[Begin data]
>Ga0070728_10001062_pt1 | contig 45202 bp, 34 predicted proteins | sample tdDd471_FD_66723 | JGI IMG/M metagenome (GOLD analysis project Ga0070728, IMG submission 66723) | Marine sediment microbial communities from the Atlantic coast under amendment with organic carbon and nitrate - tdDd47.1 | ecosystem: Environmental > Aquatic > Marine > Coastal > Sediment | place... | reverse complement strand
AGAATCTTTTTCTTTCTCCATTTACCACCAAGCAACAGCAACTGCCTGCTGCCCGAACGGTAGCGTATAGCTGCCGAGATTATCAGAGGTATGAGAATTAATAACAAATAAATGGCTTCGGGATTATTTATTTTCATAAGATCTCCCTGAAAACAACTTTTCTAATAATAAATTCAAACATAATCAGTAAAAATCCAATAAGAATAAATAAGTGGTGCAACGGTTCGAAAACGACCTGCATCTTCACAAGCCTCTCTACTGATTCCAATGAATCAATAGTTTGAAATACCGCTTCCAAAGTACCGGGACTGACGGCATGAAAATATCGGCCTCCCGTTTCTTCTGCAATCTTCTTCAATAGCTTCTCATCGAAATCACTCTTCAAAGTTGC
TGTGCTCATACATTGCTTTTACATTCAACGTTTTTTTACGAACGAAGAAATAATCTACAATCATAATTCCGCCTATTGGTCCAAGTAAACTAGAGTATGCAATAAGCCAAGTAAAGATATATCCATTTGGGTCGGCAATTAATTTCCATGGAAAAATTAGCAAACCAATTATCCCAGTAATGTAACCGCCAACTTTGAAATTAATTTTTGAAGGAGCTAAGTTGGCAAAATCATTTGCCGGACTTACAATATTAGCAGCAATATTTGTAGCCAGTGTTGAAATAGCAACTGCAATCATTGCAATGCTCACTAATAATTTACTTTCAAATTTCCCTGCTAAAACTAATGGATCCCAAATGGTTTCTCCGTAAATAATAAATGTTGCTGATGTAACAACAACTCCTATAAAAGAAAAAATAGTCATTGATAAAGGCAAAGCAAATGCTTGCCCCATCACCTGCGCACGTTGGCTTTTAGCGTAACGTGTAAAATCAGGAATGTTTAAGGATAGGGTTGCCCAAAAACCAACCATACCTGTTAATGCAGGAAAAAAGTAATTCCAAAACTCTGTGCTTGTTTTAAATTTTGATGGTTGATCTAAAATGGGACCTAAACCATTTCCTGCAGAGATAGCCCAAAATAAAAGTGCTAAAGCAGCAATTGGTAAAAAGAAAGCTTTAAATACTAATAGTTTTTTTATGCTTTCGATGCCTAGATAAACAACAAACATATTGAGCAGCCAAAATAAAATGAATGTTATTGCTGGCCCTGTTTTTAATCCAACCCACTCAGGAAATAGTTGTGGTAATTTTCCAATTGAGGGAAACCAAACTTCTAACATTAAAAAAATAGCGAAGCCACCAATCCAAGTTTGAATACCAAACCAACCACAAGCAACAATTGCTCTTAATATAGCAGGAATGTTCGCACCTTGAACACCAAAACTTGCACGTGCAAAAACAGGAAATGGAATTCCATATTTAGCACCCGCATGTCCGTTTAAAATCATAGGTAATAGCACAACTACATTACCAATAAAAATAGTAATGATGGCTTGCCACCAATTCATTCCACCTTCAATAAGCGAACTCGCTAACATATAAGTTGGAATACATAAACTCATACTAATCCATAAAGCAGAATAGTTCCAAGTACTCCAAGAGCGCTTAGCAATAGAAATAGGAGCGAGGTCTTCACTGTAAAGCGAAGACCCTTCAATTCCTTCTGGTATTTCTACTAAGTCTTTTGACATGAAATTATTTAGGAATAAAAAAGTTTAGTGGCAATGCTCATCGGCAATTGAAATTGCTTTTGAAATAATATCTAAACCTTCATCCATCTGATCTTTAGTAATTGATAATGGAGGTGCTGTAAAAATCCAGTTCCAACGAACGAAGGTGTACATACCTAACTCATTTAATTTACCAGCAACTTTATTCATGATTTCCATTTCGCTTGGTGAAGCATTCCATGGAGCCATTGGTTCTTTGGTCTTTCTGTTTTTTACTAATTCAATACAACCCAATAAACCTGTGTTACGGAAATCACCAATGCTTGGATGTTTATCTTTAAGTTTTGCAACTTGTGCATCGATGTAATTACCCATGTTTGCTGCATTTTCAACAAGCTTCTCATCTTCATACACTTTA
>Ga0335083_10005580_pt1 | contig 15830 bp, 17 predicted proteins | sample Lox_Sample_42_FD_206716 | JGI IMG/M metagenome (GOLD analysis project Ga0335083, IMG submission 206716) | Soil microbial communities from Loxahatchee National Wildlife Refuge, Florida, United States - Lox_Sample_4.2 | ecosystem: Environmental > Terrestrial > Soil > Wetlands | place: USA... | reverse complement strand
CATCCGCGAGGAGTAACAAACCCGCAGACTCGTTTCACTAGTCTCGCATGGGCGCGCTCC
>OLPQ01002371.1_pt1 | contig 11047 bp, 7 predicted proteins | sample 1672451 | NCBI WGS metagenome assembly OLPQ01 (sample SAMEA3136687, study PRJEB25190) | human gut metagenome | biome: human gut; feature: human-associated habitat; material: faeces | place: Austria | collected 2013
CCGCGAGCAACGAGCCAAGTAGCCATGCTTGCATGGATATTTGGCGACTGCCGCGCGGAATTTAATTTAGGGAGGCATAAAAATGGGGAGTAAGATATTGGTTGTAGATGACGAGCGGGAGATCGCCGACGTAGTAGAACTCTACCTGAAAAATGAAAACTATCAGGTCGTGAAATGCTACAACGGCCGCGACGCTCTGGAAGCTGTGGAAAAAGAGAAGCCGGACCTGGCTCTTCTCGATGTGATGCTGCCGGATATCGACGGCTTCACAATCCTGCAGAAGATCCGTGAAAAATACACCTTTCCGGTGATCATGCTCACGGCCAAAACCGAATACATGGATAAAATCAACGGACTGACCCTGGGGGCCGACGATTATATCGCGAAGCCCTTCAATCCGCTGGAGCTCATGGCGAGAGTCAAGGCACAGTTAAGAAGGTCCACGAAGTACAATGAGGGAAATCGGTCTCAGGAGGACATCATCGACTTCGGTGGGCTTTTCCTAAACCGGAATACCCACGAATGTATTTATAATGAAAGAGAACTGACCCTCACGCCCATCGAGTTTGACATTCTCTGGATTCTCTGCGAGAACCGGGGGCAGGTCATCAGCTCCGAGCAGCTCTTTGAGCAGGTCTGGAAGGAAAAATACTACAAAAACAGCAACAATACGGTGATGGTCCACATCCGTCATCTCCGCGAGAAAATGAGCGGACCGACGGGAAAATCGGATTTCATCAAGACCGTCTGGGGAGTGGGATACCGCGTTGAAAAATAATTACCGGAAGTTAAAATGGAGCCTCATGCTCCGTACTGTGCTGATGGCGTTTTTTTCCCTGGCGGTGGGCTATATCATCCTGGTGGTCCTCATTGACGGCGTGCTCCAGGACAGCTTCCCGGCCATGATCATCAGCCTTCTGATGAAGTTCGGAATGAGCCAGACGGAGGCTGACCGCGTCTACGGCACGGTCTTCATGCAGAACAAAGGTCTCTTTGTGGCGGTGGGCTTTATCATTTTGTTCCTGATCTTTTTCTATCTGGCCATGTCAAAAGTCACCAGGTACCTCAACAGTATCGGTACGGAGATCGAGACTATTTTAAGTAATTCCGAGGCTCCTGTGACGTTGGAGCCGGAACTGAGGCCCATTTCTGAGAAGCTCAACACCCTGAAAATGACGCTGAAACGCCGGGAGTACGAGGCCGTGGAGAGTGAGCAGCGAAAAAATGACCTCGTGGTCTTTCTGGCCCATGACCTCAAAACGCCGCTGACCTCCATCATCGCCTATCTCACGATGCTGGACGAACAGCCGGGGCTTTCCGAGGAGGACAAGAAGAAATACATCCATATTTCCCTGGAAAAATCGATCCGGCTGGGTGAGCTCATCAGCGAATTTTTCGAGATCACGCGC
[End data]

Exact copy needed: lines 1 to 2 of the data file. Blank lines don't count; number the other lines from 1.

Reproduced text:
>Ga0070728_10001062_pt1 | contig 45202 bp, 34 predicted proteins | sample tdDd471_FD_66723 | JGI IMG/M metagenome (GOLD analysis project Ga0070728, IMG submission 66723) | Marine sediment microbial communities from the Atlantic coast under amendment with organic carbon and nitrate - tdDd47.1 | ecosystem: Environmental > Aquatic > Marine > Coastal > Sediment | place... | reverse complement strand
AGAATCTTTTTCTTTCTCCATTTACCACCAAGCAACAGCAACTGCCTGCTGCCCGAACGGTAGCGTATAGCTGCCGAGATTATCAGAGGTATGAGAATTAATAACAAATAAATGGCTTCGGGATTATTTATTTTCATAAGATCTCCCTGAAAACAACTTTTCTAATAATAAATTCAAACATAATCAGTAAAAATCCAATAAGAATAAATAAGTGGTGCAACGGTTCGAAAACGACCTGCATCTTCACAAGCCTCTCTACTGATTCCAATGAATCAATAGTTTGAAATACCGCTTCCAAAGTACCGGGACTGACGGCATGAAAATATCGGCCTCCCGTTTCTTCTGCAATCTTCTTCAATAGCTTCTCATCGAAATCACTCTTCAAAGTTGC